Testimony on PA HB 1754: unemployment compensation eligibility

August 9, 2011

CLS Attorney Sharon Dietrich was invited to provide testimony to a joint House-Senate Labor and Industry Committees hearing on House Bill 1754, which proposes changes to Pennsylvania’s unemployment compensation law. Her conclusion:

“Since the UC Law was enacted 75 years ago, the statutory definitions of ‘willful misconduct’ and ‘voluntary quits’ have served the Commonwealth well.  Nothing about our workforce has changed such that we should cut back the scope of these definitions.  To the contrary, societal forces such as the depth of our current recession and ongoing high unemployment rate, the expanded role of women in the workplace, and the growth of our elderly population requiring care make provision of UC benefits under these definitions more vital than ever.

The only significant change that can be argued to militate in favor of a statutory change is our huge UC trust fund debt.  To be sure, changes must be made to address that problem.  However, a solvency plan that pays down the debt still should be fair and consistent with the goals of the UC Law.  We should not destroy one of our most needed safety net programs in order to save it.”

Read the full text of Sharon Dietrich’s testimony: Testimony on PA HB 1754 by CLS Sharon Dietrich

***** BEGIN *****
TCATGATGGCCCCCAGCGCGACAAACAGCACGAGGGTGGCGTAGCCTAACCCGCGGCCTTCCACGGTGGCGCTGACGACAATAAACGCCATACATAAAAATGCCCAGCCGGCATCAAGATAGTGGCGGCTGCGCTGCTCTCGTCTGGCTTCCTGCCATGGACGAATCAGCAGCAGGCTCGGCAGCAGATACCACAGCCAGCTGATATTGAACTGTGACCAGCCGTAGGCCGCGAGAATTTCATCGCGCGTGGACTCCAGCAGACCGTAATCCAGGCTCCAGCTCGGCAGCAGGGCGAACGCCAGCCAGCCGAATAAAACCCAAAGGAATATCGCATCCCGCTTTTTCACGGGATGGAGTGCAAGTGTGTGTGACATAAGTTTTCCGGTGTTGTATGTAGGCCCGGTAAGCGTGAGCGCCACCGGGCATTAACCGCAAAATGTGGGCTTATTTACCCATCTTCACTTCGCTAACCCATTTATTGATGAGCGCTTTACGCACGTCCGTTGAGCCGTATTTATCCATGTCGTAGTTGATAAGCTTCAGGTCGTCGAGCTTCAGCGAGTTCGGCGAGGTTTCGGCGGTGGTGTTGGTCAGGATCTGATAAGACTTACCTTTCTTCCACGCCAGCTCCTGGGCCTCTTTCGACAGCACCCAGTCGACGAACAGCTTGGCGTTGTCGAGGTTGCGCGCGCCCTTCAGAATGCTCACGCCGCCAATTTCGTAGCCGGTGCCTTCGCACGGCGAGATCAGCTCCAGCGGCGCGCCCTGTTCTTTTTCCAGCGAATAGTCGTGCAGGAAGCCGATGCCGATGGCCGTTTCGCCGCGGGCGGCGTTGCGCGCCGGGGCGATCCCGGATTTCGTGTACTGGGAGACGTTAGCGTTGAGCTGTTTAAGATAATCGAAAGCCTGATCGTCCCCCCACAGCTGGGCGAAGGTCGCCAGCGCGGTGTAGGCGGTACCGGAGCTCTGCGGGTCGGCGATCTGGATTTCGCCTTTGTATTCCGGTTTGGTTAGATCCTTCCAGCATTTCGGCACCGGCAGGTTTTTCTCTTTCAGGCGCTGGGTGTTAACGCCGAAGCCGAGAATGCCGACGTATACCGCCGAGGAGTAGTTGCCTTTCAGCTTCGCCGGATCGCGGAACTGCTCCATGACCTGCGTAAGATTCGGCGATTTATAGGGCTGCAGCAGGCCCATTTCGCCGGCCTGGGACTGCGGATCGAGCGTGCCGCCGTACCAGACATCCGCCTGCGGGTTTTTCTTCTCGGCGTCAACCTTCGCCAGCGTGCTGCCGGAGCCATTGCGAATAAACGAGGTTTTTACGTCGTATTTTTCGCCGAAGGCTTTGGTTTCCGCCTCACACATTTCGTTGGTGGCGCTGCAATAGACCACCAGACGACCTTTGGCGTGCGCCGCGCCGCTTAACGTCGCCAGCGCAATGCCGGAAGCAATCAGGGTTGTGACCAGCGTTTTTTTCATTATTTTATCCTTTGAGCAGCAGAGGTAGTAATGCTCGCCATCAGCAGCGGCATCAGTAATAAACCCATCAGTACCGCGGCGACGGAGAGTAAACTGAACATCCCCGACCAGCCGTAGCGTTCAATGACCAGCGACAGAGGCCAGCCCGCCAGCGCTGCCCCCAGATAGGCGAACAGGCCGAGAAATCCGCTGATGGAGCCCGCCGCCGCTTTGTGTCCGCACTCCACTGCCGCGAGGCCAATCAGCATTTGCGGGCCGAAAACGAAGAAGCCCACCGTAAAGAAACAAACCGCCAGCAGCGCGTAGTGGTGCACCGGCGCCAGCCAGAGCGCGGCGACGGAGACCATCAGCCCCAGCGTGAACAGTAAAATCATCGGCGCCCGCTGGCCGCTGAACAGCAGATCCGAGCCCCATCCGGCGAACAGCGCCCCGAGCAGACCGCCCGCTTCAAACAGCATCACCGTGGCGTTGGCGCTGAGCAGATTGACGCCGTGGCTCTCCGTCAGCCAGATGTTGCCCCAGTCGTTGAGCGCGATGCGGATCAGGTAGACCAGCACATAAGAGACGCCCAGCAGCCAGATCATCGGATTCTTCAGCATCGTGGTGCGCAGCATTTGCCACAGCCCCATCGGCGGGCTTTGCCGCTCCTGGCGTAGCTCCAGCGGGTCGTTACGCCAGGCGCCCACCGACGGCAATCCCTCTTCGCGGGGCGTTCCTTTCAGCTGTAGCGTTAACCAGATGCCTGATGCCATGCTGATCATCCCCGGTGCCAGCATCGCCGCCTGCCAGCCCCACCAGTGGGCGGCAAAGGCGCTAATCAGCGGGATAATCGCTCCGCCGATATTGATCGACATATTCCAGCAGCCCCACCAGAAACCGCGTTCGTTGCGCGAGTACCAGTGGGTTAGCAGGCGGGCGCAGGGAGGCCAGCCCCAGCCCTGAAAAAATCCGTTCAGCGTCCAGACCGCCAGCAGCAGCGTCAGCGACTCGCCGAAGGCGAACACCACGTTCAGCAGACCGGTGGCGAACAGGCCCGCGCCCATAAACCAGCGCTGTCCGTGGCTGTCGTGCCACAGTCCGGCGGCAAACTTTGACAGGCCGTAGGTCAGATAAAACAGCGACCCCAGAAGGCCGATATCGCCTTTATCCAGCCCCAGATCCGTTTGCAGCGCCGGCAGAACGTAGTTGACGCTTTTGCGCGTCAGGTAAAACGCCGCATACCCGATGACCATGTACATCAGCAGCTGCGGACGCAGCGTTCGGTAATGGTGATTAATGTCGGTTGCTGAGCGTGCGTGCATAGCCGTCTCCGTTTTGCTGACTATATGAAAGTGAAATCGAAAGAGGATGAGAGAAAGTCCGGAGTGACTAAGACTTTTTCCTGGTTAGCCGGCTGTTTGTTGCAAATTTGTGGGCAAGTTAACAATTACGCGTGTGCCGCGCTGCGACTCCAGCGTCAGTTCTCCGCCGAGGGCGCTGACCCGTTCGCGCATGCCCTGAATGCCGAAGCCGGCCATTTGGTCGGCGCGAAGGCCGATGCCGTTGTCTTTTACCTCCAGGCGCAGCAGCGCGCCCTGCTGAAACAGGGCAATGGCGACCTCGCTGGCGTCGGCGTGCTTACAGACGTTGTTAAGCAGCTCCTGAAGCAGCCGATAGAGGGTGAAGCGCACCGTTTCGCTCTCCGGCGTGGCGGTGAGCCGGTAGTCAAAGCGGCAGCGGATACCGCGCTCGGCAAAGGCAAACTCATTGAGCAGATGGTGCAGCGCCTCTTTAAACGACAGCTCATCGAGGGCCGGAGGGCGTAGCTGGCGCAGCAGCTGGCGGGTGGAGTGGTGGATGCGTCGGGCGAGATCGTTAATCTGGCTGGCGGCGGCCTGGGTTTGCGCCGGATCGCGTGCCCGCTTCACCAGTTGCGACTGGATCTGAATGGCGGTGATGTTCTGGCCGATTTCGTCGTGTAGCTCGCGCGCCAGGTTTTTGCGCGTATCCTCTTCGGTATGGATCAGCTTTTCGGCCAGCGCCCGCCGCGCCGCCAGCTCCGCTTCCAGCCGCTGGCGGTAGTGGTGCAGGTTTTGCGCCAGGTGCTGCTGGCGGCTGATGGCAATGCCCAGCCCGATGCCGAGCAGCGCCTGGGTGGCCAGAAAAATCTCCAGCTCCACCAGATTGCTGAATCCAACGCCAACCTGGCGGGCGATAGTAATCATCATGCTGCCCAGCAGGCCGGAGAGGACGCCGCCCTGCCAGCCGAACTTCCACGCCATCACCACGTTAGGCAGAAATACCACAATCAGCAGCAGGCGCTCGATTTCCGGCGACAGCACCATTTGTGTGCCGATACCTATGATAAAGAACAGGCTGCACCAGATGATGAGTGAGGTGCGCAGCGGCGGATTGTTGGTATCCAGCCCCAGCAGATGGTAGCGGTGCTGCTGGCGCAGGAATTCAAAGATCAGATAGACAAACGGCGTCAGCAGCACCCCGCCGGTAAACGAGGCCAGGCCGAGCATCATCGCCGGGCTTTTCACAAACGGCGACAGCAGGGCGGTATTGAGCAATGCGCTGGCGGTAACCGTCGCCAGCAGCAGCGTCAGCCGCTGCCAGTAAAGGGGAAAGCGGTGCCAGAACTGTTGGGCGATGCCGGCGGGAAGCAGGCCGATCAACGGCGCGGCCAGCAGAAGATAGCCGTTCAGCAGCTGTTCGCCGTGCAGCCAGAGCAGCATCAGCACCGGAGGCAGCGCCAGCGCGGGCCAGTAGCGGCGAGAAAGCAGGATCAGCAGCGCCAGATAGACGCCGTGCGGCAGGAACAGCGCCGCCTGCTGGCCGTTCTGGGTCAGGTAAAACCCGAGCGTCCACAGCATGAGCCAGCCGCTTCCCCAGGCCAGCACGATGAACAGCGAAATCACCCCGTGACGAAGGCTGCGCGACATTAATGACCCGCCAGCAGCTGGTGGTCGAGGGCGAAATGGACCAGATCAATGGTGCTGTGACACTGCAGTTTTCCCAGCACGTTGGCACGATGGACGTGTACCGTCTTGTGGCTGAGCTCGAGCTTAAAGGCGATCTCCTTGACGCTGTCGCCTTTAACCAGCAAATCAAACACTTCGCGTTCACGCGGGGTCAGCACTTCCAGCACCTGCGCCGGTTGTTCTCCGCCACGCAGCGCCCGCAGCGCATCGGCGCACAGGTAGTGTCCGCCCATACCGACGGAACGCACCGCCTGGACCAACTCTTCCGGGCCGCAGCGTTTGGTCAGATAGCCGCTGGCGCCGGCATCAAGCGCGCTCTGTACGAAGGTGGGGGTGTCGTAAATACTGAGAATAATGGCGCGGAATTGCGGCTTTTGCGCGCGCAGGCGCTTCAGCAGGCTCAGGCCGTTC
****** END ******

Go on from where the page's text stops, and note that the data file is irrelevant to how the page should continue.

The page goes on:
Press Release: Unemployment Benefits Bill Cuts Future Benefits Without Fixing System

June 16, 2011

Unemployment Benefits Bill Will Help Long-Term Unemployed Now, But It Cuts Future Benefits Without Fixing the Financing of the UC System

June 16, 2011 – Harrisburg lawmakers have agreed to a compromise bill that will allow an estimated 135,000 long-term unemployed Pennsylvanians to continue receiving unemployment benefits that are funded by the federal government. But this agreement makes permanent cuts in the state’s unemployment compensation (UC) program, without addressing the program’s flawed financing system that has caused the insolvency of the UC Fund.

Senate Bill 1030 will be amended to make a technical amendment to the state UC law that will avoid the cut-off of 13 weeks of federally funded Extended Benefits to 45,000 Pennsylvanians next week. The bill will also permit 90,000 other Pennsylvanians to qualify for EB through the end of 2011.

However, the compromise will also permanently cut UC eligibility in the future. Some of the provisions of the bill, while technical, will fall particularly hard on thousands of the most economically vulnerable workers in Pennsylvania. The bill will:

• Increase the amount of earnings needed for a “credit week” that qualifies workers for benefits from $50 now, to $100 in 2013, and to 16 times the minimum wage in 2015;

• Disqualify workers who have fewer than 18 credits weeks, beginning in 2015 (currently, workers with 16 or 17 credit weeks can get limited benefits);

• Limit the maximum number of weeks during which a worker can receive benefits to the number of his credit weeks, beginning in 2015 and affecting an estimated 75,000 workers per year (currently a worker with at least 18 credit weeks can receive benefits up to 26 weeks); and

• Increase the minimum benefit of $35 per week to $70 per week, beginning in 2013 (meaning that persons whose earnings calculations would result in a benefit below $70 will receive no benefit at all).

These changes will particularly harm low wage workers, because of their often unstable employment as well as their low wages.

Moreover, while this compromise is anticipated to cut more than $100 million per year of benefits, it does not solve the funding crisis of Pennsylvania’s UC system. Currently, Pennsylvania is more than $3.6 billion in debt to the federal government.